Increasing Pharma Profits Come from Price Bumps, Not New Drugs
Something is broken.
When Martin Shkreli made news in 2015 for jacking the price of Daraprim, a drug used to prevent certain parasitic infections in HIV patients, from $13.50 per pill to over $750 per pill he was basically cast as a comic book villain. A craven boyman cashing in on the needs of the sick. He became an outlier, a pharma celebrity posed in relief to an industry that otherwise remained faceless.
Shkreli wasn't really an outlier though. He was just a part of the pharma continuum. In the pharmaceutical industry, some 80 percent of the growth in profits in 2015 are attributable to price increases rather than new drugs. This is according to a new op-ed in Stat from Robin Feldman, director of the Institute for Innovation Law at UC Hastings College of the Law and a frequent patent law commentator. Feldman is currently pitching a new book: Drug Wars: How Big Pharma Raises Prices and Keeps Generics Off the Market.
"Between 2010 and 2014, prices for the 30 best-selling drugs in the U.S. rose eight times faster than inflation," Feldman writes. "Americans bear the brunt of these increases. For example, the liver failure drug Syprine, which costs less than $400 a year in some countries, has a list price around $300,000 in the United States."
In the US, the difference between an affordable drug and otherwise is mostly determined by whether or not a generic version of the drug exists. If it does not exist, then the drug manufacturer can basically charge whatever it wants. If it does exist, competition invariably drives the price down. So, the task of the drug maker is delaying for as long as possible the introduction of the generic drug. Drug companies have made an art of this.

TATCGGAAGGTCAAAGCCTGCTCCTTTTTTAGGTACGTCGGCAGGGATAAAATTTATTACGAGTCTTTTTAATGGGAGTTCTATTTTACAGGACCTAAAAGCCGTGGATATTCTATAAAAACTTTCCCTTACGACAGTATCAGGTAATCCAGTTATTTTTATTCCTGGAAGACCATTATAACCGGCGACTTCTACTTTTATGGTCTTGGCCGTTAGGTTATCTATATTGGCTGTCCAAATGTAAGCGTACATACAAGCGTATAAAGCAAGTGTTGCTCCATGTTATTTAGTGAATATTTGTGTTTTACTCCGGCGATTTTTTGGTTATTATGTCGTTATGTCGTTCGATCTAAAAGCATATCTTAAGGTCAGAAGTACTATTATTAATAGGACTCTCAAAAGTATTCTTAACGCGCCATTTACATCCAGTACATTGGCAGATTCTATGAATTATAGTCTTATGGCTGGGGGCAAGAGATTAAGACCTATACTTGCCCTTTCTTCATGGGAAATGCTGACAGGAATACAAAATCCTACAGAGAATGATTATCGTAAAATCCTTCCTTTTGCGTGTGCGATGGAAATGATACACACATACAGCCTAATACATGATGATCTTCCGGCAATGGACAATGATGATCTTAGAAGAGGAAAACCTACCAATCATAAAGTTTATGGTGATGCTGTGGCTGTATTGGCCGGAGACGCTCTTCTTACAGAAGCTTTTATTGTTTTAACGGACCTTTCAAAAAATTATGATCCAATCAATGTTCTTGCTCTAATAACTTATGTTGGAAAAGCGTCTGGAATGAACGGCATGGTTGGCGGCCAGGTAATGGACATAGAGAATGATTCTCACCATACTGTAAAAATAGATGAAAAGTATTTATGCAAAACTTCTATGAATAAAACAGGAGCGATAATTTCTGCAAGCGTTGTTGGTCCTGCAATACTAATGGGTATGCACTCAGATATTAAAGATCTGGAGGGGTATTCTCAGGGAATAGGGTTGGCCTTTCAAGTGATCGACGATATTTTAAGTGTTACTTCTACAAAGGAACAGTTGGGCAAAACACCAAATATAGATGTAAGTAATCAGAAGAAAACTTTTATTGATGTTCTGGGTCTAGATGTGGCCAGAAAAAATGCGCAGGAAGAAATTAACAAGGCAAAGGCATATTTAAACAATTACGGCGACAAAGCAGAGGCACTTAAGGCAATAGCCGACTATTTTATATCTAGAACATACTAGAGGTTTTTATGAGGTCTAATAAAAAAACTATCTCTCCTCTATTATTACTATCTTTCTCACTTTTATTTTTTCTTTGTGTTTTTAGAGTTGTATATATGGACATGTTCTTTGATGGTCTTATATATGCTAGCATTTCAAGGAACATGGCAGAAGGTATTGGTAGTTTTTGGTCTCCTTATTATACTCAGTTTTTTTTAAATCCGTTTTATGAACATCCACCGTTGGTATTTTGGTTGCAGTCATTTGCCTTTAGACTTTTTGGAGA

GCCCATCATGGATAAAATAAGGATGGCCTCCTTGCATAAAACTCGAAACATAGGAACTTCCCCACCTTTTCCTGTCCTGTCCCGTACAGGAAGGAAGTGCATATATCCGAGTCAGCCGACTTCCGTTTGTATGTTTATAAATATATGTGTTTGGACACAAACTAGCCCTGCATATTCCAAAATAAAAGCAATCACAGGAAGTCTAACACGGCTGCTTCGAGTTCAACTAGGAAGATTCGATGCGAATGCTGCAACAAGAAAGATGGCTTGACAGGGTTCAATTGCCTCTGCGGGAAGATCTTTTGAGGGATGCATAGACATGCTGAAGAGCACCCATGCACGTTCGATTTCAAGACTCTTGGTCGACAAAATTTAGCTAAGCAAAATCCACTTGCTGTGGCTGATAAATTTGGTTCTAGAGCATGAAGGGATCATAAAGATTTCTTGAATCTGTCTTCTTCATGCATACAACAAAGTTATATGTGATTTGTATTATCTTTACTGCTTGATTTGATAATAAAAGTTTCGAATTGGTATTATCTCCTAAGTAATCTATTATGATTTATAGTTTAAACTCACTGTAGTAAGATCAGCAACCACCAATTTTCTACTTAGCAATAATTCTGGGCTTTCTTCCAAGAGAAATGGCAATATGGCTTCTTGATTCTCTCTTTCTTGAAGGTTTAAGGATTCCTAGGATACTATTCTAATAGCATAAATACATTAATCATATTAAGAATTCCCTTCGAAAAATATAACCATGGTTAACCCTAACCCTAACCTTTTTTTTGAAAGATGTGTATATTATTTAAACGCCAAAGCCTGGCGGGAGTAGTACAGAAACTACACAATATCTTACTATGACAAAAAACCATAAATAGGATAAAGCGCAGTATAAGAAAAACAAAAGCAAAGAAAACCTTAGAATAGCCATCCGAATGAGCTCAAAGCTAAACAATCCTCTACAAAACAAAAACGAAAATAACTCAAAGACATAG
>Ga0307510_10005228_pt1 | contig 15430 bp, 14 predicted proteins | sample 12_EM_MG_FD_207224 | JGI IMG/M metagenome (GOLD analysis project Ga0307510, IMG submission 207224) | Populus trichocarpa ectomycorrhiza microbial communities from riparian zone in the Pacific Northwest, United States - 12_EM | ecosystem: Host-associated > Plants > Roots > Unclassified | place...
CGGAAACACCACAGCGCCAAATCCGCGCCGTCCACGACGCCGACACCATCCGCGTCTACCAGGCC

There's a logic behind blocking generics, to an extent. Drug developers are given a window of exclusivity in the first place—where only a particular company can make a drug—because developing new drugs costs a lot of money. It seems fair that they should have a chance to recoup some of that. Otherwise, there wouldn't be much incentive to make new drugs.
But it's hardly that simple. If a drug company can somehow extend an drug's window of exclusivity, then it doesn't even have to make something new, right? So that's what happens.
Feldman outlines several different ways a drug company can go about doing this. The most simple is just asking the FDA to not approve generic versions, but there are other methods, such as starting clinical trials for a potential new application of a particular drug. In some cases, generic drug makers and name-brand drug makers reach deals where the generic firm voluntarily agrees to not enter the market in exchange for some payout.
That this stuff is happening isn't news, but it's worth keeping in mind that things were plenty fucked before Shkreli hit the scene and they will remain so so long as the law allows it.